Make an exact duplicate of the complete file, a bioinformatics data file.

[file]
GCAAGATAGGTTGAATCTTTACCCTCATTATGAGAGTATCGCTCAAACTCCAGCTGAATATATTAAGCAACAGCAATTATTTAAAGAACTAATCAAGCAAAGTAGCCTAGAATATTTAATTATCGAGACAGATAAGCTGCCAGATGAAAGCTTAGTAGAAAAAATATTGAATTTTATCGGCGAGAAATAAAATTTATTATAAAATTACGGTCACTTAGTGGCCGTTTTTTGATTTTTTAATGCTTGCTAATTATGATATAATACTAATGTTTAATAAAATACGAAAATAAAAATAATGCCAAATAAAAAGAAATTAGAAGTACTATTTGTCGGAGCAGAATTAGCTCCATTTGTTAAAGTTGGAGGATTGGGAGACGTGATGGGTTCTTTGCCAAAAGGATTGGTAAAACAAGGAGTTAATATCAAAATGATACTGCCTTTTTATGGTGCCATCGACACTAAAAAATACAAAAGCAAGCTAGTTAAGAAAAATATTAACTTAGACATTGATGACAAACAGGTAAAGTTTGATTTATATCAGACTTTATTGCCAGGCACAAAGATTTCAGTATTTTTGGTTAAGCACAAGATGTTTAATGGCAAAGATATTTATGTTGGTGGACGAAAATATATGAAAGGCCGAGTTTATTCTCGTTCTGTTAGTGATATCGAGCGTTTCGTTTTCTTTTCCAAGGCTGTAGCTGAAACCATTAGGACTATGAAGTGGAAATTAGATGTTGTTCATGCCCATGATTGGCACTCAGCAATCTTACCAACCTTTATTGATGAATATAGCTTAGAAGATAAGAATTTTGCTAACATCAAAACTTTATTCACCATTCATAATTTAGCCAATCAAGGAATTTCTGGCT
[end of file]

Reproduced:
GCAAGATAGGTTGAATCTTTACCCTCATTATGAGAGTATCGCTCAAACTCCAGCTGAATATATTAAGCAACAGCAATTATTTAAAGAACTAATCAAGCAAAGTAGCCTAGAATATTTAATTATCGAGACAGATAAGCTGCCAGATGAAAGCTTAGTAGAAAAAATATTGAATTTTATCGGCGAGAAATAAAATTTATTATAAAATTACGGTCACTTAGTGGCCGTTTTTTGATTTTTTAATGCTTGCTAATTATGATATAATACTAATGTTTAATAAAATACGAAAATAAAAATAATGCCAAATAAAAAGAAATTAGAAGTACTATTTGTCGGAGCAGAATTAGCTCCATTTGTTAAAGTTGGAGGATTGGGAGACGTGATGGGTTCTTTGCCAAAAGGATTGGTAAAACAAGGAGTTAATATCAAAATGATACTGCCTTTTTATGGTGCCATCGACACTAAAAAATACAAAAGCAAGCTAGTTAAGAAAAATATTAACTTAGACATTGATGACAAACAGGTAAAGTTTGATTTATATCAGACTTTATTGCCAGGCACAAAGATTTCAGTATTTTTGGTTAAGCACAAGATGTTTAATGGCAAAGATATTTATGTTGGTGGACGAAAATATATGAAAGGCCGAGTTTATTCTCGTTCTGTTAGTGATATCGAGCGTTTCGTTTTCTTTTCCAAGGCTGTAGCTGAAACCATTAGGACTATGAAGTGGAAATTAGATGTTGTTCATGCCCATGATTGGCACTCAGCAATCTTACCAACCTTTATTGATGAATATAGCTTAGAAGATAAGAATTTTGCTAACATCAAAACTTTATTCACCATTCATAATTTAGCCAATCAAGGAATTTCTGGCT